Synthetic Telepathy-Universithy-carlifornia U.S.A
California, August 13, 2009
Scientists develop communication based on thoughts, not speech.
A team of UC Irvine scientists has been awarded $ 40 million in grants from the U.S. Army Research Office to study neuroscience and signal processing for the development of synthetic telepathy.
Research can be as senior researcher Michael D’Zmura, chairman of the UCI Department of Cognitive Science lead to a communication system that could benefit soldiers on the battlefield and help paralyzed and stroke patients
Thanks to the generous grant we can now work with experts in automatic speech recognition and brain imaging at other universities for research on a brain-computer interface for the military and for medical and commercial applications, “said D’Zmura.
A brain-computer interface would use a noninvasive brain imaging and electroencephalography to let people communicate with each other through thoughts. For example, a soldier would “think” a message sent to a computer-based speech recognition, which decodes the EEC signals.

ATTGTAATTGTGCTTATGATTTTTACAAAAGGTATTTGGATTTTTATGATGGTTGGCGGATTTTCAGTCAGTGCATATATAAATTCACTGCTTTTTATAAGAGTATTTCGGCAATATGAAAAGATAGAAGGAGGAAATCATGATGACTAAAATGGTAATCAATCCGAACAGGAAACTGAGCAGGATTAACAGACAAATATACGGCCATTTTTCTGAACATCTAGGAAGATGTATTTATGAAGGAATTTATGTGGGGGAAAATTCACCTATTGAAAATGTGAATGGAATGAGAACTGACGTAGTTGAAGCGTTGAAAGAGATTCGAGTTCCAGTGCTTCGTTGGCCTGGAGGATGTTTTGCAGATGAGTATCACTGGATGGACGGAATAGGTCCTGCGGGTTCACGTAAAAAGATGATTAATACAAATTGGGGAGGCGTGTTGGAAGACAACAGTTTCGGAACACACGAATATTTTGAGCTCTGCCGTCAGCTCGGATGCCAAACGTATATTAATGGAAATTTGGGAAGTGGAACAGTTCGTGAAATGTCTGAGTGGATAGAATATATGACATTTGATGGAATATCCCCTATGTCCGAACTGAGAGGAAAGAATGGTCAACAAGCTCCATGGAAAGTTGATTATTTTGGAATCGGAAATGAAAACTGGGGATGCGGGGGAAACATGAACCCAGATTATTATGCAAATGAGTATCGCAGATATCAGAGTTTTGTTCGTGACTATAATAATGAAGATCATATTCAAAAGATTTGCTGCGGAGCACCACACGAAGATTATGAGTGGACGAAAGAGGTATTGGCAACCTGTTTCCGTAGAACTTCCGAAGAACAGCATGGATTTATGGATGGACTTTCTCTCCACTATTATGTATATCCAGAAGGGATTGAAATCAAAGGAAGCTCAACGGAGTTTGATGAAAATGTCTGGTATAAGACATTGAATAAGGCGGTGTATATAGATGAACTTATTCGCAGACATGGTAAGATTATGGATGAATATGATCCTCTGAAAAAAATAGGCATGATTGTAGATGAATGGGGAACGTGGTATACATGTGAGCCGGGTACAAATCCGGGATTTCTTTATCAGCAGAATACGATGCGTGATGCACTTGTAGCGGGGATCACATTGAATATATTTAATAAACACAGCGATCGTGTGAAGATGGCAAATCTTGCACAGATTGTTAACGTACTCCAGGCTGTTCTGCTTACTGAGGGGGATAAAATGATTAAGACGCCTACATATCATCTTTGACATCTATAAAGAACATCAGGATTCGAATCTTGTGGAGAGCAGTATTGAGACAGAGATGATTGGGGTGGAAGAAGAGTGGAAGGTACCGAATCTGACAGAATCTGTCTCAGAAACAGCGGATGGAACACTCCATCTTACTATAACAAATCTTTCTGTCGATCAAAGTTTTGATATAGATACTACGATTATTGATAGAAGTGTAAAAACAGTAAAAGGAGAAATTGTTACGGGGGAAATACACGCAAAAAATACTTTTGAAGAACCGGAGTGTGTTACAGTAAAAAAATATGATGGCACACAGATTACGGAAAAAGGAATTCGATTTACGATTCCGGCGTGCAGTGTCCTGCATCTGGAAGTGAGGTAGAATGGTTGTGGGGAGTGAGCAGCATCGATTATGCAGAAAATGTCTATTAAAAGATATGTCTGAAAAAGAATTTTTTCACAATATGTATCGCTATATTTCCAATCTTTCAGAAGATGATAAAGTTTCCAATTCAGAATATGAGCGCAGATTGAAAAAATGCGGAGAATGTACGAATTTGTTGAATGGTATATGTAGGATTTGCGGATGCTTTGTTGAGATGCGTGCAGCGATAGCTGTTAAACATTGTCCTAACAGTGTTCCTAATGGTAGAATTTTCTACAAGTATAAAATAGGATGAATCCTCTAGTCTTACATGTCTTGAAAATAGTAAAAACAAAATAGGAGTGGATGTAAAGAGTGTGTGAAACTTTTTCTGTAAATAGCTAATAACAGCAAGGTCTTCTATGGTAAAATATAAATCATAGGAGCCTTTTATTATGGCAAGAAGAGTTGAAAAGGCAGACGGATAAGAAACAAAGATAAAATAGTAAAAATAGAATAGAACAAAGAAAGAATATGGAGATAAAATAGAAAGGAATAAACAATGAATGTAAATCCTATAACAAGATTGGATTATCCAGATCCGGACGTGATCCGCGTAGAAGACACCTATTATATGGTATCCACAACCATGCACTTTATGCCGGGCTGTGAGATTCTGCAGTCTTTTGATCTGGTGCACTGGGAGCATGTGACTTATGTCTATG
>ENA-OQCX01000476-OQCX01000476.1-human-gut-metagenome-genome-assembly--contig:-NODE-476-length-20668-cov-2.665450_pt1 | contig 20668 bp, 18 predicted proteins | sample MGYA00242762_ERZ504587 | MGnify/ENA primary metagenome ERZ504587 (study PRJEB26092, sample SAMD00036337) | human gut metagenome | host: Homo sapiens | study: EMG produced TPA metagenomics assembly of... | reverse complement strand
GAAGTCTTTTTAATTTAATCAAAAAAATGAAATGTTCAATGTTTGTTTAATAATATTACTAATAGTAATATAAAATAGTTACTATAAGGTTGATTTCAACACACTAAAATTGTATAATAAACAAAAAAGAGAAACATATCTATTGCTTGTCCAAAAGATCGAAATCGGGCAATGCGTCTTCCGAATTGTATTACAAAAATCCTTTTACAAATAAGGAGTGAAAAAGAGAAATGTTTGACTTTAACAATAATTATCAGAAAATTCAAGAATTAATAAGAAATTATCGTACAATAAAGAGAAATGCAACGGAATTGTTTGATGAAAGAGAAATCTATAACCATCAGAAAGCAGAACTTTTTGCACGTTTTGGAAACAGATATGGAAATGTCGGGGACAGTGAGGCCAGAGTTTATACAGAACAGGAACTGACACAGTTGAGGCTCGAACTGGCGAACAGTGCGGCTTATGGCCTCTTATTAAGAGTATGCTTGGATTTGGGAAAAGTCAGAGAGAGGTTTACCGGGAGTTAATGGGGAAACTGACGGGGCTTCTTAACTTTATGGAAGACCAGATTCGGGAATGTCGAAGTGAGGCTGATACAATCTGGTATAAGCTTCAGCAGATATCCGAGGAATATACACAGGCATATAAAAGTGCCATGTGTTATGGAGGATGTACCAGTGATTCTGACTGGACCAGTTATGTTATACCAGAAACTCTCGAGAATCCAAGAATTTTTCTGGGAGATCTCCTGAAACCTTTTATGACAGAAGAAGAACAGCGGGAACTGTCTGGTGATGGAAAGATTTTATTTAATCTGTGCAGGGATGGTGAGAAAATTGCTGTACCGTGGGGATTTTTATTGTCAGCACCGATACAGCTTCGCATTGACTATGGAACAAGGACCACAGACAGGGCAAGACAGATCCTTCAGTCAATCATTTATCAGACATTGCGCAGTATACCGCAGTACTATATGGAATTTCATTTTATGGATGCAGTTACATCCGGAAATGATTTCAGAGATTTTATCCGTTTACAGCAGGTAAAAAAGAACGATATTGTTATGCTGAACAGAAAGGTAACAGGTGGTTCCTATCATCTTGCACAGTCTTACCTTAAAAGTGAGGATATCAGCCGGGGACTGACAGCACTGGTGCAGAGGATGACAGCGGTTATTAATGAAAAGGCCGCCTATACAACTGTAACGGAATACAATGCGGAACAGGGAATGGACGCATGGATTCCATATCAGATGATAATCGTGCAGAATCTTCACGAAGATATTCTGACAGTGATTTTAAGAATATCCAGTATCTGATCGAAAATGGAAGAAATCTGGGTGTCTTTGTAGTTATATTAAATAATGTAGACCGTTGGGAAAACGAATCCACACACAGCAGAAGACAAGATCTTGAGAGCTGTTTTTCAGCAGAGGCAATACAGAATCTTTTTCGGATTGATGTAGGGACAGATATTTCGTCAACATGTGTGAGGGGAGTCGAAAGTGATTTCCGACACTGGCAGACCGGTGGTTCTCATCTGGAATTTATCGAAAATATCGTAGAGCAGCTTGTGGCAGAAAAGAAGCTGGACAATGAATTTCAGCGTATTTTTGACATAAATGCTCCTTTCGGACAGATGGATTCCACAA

The decoded thoughts / translated brain waves are then transferred through a system that points towards the intended target.
“A system like this would require a comprehensive education / training for all who use it to send and receive messages,” says D’Zmura.
“Originally this was based communications on a limited number of words or phrases again kännsdes of the system, if the new technology develops further, it could involve a more complex language and speech”
D’Zmura will collaborate with UCI cognitive science professors Ramesh Srinivasan, Gregory Hickok and Kourosh Saberi. With the team are researchers Richard Stern and Vijayakumar Bhagavatula from Carnegie Mellon University and David Poeppel from the University of Maryland.
The grant comes from the U.S. Department of Defense’s Multidisciplinary University Research Initiative programs’ conditions supports research involving more than one science and engineering discipline. Its goal is to develop applications for military and commercial use.
Original Article http://www.today.uci.edu/news/release_detail.asp?key=1808